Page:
CHRISTIAN WORK ETHICS
2 Thess. 3:6-12
For even when we were with you, we gave you this rule: “The one who is unwilling to work shall not eat.” …And as for you, brothers and sisters never tire of doing what is good. (2Thess. 3:10,13)
It is remarkable that right after requesting prayer, Paul harshly rebuked the Thessalonian faith community for being slothful. Jules Renard, a French writer once said, "Laziness is nothing more than the habit of resting before you get tired." Social and spiritual issues of freeloaders have never been without controversy. While the early church in the book of Acts, gives us a sense of negation of free enterprise and capitalism, sharing is condemned here. It is not to confuse us, but to give us a clearer understanding of God’s purpose. It is not to marginalize the poor and the destitute, neither is it to reject God’s command of earning a living.
Daily Bread comes through labor: Work is spiritual and is God’s will. God placed Adam and Eve in the garden and commanded them “To work it and take care of it.” But, when they sinned God said to them “The ground is cursed because of them; and they must toil all their lives for bread.” Yet, God’s purpose of man inheriting His Kingdom has not changed! Thus, God granted us freedom in Christ to come to the throne of grace and pray, “Give us this day our daily bread." God answers this prayer by giving us wisdom, physical health and opportunities to work, because daily bread comes through labor. Perhaps, that was the reason Paul scolded that “If anyone would not work, neither should he eat,” and warned others to keep away from freeloaders. Believers often become idle; reject the spiritual value of work and live off the system. We use the very freedom God bestowed upon us to question the manner in which He provides. Sequentially, freeloaders drift from house to house complaining and gossiping through information superhighway; causing moral and spiritual decay of the community. A Chinese proverb that says “It is better to light one candle than to curse the darkness,” is the apt solution.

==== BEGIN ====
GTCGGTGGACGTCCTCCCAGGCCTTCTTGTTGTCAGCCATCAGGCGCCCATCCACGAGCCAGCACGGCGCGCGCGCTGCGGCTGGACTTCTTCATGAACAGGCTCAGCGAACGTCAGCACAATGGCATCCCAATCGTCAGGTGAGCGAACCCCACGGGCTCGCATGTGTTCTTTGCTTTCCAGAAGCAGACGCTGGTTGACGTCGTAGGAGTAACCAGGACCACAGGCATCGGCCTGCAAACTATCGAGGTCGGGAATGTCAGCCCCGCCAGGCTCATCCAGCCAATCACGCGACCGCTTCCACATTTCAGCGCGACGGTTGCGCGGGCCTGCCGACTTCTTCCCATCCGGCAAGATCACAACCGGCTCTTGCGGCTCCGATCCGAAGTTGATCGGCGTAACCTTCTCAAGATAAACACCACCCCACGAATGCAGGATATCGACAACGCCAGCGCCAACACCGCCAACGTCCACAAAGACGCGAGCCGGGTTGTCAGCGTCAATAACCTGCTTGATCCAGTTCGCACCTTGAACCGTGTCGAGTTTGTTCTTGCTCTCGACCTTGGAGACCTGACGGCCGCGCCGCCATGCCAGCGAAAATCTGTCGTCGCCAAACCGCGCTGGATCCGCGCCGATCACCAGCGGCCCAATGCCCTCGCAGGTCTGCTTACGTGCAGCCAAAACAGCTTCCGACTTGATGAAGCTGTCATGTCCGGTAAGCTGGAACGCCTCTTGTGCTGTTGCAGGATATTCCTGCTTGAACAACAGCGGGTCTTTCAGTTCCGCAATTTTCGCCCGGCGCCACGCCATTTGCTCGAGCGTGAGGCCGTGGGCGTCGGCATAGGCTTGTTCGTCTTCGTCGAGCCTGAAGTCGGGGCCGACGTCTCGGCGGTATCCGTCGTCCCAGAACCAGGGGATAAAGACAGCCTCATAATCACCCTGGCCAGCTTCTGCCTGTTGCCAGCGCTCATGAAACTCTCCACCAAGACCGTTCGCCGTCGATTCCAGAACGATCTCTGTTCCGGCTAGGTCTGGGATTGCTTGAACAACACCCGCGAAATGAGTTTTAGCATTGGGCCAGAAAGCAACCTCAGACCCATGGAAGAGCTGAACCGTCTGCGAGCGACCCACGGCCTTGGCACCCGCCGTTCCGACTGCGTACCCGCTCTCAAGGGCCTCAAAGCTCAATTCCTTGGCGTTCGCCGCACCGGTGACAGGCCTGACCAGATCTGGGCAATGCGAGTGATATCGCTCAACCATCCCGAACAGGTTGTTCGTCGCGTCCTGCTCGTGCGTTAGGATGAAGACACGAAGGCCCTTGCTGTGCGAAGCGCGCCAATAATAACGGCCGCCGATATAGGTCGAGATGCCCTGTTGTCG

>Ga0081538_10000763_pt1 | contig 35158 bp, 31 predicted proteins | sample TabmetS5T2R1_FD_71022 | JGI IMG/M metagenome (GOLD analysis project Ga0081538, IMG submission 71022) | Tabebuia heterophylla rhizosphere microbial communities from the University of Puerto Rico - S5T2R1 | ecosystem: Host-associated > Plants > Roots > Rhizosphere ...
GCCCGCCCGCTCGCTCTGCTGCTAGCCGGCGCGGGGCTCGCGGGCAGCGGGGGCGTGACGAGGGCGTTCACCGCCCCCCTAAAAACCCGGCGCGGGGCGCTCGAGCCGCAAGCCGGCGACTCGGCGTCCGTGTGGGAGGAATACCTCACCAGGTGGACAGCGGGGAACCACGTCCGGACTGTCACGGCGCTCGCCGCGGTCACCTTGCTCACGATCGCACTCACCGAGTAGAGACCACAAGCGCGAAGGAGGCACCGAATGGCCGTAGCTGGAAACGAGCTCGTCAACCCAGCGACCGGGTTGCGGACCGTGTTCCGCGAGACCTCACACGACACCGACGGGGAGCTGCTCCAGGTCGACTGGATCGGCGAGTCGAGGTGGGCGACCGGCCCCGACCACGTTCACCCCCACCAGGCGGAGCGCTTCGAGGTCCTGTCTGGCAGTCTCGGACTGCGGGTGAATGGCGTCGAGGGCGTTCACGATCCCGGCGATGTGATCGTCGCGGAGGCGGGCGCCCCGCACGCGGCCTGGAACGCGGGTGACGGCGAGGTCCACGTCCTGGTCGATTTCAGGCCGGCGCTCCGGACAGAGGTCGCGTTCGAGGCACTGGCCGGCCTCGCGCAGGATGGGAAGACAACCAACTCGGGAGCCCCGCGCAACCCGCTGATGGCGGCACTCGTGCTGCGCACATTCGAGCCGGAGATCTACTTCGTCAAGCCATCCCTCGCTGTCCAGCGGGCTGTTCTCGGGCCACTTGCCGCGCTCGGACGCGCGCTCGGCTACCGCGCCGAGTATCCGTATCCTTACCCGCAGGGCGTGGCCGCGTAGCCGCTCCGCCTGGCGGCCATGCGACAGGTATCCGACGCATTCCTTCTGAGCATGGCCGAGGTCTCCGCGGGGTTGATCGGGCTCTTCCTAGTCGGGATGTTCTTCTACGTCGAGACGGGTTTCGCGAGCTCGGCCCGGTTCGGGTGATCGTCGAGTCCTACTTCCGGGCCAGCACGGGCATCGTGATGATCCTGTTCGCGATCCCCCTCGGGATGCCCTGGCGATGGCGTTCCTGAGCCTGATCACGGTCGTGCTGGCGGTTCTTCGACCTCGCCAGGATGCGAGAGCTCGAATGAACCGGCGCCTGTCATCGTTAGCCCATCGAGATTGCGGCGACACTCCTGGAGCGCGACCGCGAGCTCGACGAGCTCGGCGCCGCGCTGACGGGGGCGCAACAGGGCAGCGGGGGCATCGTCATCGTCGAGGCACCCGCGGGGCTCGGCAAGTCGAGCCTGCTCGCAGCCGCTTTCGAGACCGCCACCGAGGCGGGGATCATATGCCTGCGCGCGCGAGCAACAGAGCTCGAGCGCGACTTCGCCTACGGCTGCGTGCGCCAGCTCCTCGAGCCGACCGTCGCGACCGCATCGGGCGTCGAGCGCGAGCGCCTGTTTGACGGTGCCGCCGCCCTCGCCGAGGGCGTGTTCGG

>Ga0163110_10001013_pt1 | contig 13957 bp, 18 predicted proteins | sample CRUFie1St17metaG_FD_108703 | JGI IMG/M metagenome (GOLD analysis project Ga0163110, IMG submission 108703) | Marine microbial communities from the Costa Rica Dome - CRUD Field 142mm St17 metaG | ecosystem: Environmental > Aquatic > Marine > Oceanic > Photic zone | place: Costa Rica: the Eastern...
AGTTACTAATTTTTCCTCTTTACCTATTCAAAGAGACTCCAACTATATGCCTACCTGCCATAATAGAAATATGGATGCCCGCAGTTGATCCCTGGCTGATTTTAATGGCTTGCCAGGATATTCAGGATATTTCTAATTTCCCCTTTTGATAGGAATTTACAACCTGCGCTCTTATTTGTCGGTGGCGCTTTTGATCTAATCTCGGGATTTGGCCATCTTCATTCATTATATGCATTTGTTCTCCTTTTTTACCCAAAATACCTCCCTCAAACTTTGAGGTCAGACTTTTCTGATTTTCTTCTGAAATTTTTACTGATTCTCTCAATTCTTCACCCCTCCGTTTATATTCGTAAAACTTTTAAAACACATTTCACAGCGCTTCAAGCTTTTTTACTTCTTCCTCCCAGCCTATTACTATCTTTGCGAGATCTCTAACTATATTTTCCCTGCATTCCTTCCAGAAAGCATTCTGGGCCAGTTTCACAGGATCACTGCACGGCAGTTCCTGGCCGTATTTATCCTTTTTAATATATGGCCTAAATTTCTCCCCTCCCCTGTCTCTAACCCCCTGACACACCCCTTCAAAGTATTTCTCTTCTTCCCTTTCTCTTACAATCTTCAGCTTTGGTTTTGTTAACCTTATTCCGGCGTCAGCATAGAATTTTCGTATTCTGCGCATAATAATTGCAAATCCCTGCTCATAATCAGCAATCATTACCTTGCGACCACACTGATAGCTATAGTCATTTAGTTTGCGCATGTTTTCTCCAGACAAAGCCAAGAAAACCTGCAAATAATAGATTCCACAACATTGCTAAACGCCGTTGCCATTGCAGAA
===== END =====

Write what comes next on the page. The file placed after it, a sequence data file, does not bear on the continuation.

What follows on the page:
Extend our helping hands to those in need: At the same time as Christians, when we see poverty, suffering, and injustice, we ask God why He doesn’t do anything about it. Perhaps, God answers through James by saying that we should stop being idlers; “the faith that I accept as pure and faultless is this: to look after orphans and widows in their distress and to keep oneself from being polluted by the world.” God continued to speak “suppose a brother or sister is without clothes and daily food. If one of you says to him, “Go, I wish you well; keep warm and well fed, but does nothing about his physical needs, what good is it?” Are we idlers? Are we living off someone else’s spiritual and physical labor?
Prayer: God of creation, help us to be active in Your garden. Amen.
Saju Alex, St.Thomas, New York